One matchday before the end of the season, Werder Bremen dismissed coach Florian Kohfeldt. It’s an act of sheer desperation. The loyalty to the Nibelung, which Kohfeldt was granted by Werder sports director Frank Baumann, lasted far too long. And it is likely that it will be “fatal”. This is one of the reasons Baumann actually has to go with Kohfeldt. A comment.
It wasn’t that long ago that Florian Kohfeldt opened the door to Frank Baumann himself to release him. After the 1: 3 defeat against Union Berlin at the end of April, he had actually asked him to make at least one clear decision. After all, Kohfeldt will not run away on his own in the face of the impending total collapse.
“If someone has the feeling that someone else is doing better and needs a new impulse, you have to tell me and discuss it with me,” demanded Kohfeldt. What he got, however, was neither one nor the other – namely probation instead of full conviction.
The Werder leadership around Baumann gave him a so-called “final”, the cup semi-final against Leipzig – even though there were no more arguments for it. That was not the case after the good fighting performance against Leipzig in Kohfeldt’s probation game, as much as Baumann now refers to the positive mood that then prevailed in Bremen despite the semi-final and the threatened relegation.
The only thing that kept Kohfeldt on the coaching chair before and after the Leipzig game was the generally refreshing loyalty to the Nibelung in the fast-moving business of professional football, but in Kohfeldt’s case completely inappropriate.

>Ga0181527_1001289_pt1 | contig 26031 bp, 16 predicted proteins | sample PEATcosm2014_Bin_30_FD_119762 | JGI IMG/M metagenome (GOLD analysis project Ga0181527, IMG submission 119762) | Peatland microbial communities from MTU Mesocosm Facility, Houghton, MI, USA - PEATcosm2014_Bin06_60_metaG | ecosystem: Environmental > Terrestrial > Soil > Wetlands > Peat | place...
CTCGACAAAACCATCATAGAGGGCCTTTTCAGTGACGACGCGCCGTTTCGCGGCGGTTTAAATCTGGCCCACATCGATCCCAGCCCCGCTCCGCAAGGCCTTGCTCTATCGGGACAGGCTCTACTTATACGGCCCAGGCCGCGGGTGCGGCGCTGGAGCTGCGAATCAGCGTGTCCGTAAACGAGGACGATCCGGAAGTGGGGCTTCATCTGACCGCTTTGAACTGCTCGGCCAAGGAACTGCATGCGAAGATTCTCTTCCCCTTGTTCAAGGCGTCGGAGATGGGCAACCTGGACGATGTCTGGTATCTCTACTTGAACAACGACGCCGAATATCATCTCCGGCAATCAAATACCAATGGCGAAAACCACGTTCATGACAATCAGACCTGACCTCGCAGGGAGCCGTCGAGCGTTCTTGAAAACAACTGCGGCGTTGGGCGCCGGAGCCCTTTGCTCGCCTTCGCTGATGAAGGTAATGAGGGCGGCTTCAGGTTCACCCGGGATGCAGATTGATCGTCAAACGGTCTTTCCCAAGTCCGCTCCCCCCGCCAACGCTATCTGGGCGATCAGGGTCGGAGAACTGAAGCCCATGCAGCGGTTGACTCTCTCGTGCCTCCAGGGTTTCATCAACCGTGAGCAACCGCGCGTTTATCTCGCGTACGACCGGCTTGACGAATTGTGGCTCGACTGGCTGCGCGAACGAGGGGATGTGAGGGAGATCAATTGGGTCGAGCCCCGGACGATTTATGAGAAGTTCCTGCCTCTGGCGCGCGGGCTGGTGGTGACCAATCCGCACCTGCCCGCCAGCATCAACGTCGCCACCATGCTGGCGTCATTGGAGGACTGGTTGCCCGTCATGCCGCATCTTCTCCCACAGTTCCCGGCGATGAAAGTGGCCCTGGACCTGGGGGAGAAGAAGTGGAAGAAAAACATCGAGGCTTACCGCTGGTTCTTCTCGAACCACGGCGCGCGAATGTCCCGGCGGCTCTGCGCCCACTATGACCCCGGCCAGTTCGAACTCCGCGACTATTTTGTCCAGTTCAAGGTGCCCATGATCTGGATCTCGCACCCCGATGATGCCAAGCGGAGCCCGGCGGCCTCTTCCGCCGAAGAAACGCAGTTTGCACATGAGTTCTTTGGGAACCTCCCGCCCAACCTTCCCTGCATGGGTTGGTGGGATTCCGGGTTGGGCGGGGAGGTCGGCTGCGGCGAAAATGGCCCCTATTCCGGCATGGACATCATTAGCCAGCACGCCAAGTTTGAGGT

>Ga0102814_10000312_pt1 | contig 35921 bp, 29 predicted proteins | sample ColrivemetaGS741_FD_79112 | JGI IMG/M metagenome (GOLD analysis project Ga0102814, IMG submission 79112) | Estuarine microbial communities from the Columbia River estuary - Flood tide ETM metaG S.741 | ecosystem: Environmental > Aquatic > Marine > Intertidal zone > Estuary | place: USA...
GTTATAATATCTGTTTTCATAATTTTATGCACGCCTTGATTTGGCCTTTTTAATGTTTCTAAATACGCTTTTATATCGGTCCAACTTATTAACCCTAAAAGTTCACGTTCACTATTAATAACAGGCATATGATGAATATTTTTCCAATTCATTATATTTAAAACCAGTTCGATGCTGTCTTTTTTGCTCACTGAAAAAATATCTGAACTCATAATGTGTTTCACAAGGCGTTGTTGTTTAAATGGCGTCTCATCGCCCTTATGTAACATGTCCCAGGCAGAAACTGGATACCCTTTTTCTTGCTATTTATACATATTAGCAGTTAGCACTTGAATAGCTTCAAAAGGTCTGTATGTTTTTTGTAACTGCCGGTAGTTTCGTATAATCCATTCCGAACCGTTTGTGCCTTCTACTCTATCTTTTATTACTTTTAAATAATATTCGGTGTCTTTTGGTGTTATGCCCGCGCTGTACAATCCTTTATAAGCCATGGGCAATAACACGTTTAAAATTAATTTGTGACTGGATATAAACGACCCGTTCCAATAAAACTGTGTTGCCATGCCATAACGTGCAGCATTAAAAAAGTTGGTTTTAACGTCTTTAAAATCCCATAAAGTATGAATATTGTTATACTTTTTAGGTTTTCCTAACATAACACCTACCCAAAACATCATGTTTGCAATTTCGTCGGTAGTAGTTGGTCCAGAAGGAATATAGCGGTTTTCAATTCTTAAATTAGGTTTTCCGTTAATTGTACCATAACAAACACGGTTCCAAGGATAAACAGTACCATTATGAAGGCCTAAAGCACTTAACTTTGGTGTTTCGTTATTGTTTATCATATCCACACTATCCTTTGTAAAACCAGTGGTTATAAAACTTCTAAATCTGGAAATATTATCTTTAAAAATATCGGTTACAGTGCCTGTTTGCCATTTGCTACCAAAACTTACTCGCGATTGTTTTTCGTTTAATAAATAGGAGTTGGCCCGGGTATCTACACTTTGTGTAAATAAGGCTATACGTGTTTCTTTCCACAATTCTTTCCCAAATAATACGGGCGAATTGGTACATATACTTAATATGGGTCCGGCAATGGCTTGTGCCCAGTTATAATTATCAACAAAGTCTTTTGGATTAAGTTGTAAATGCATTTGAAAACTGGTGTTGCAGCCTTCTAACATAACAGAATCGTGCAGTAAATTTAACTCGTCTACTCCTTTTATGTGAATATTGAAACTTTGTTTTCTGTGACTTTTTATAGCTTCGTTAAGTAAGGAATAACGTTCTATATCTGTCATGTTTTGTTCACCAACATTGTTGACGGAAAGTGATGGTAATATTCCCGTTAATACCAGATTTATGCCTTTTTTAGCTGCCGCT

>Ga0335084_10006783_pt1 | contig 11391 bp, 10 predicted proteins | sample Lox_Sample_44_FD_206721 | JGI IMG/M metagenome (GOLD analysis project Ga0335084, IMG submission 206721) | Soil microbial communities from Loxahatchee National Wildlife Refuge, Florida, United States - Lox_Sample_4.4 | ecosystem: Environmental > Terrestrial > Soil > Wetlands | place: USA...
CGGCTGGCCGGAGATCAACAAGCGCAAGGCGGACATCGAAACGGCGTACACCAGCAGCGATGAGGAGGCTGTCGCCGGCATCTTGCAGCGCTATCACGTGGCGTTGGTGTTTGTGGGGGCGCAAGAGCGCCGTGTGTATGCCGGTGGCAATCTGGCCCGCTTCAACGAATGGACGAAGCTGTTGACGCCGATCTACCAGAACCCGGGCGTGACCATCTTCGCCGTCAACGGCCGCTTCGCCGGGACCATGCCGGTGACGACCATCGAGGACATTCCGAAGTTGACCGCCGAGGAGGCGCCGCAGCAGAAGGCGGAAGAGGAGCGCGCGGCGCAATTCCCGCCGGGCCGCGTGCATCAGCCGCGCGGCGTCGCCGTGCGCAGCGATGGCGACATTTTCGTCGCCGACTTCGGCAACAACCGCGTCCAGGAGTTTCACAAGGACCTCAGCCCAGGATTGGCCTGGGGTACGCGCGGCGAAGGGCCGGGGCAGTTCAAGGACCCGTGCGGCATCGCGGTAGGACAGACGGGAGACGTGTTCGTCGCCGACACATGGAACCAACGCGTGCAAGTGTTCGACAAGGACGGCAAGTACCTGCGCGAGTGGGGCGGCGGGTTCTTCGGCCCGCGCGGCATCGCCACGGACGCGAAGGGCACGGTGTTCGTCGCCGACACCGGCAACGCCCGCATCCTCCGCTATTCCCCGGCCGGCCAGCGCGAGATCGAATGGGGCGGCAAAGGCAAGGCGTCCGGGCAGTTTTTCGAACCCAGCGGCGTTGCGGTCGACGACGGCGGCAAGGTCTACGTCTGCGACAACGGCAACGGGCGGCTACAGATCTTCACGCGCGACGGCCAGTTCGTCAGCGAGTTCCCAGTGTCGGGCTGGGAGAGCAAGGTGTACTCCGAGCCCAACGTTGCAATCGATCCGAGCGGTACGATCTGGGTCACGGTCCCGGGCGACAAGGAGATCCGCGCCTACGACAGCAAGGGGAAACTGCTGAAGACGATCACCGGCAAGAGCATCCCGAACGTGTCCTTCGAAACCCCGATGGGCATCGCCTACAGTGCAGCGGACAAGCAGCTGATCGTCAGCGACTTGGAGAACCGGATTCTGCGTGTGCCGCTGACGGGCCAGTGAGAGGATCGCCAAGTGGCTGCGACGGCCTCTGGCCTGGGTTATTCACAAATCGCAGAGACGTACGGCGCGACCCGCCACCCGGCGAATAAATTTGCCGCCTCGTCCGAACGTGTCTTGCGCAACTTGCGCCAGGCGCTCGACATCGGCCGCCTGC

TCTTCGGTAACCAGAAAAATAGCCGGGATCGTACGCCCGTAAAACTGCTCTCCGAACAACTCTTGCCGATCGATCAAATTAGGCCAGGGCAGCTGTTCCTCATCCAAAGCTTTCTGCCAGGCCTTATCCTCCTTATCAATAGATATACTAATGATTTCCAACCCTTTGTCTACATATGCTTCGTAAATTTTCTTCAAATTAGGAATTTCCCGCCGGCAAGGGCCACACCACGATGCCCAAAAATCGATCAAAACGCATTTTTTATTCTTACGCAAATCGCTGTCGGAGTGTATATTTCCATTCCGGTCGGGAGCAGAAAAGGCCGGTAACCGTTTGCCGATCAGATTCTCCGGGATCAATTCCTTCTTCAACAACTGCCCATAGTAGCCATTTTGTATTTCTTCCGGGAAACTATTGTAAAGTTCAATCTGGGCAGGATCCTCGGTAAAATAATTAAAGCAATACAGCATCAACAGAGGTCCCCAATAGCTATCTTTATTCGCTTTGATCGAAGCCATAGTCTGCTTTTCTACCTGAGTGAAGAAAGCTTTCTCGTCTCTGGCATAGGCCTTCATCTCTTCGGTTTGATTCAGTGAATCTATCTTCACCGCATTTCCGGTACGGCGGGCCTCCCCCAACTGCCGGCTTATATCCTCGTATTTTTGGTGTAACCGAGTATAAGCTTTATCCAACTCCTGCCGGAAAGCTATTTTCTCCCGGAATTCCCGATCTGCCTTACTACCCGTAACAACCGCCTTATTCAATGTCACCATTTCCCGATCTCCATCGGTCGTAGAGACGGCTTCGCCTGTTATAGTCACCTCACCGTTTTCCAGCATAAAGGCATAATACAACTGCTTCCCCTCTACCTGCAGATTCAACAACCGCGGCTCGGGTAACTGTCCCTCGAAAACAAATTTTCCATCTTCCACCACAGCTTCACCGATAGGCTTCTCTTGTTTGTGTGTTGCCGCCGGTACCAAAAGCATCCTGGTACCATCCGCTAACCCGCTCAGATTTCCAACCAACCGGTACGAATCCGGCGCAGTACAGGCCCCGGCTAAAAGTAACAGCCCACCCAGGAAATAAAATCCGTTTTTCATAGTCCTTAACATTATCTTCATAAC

Werder Bremen: Baumann also has to go to keep up
If Baumann had pulled the ripcord that Sunday three weeks ago, the new coach would have had twelve days of preparation before the next Bundesliga game against Bayer Leverkusen – and after that there would have been further opportunities to provide the last two games.
The positive impact such a thing can have is shown by the example of Augsburg: There Stefan Reuter dismissed Heiko Herrlich shortly before the end of the season, brought back an old friend in Markus Weinzierl and was allowed to celebrate relegation against Werder on Saturday as a reward.
Unlike Reuter, Baumann shied away from such a decision – and that could actually end “fatally” for Werder. It looks deep when Baumann says about the installation of Thomas Schaaf as a savior, that he must now give the players “the unconditional conviction and the absolute will” on the way. Baumann came to this realization very late – possibly too late.
Whether relegation or not: Frank Baumann has to leave after the season at the latest. Actually, he should have done that on Sunday.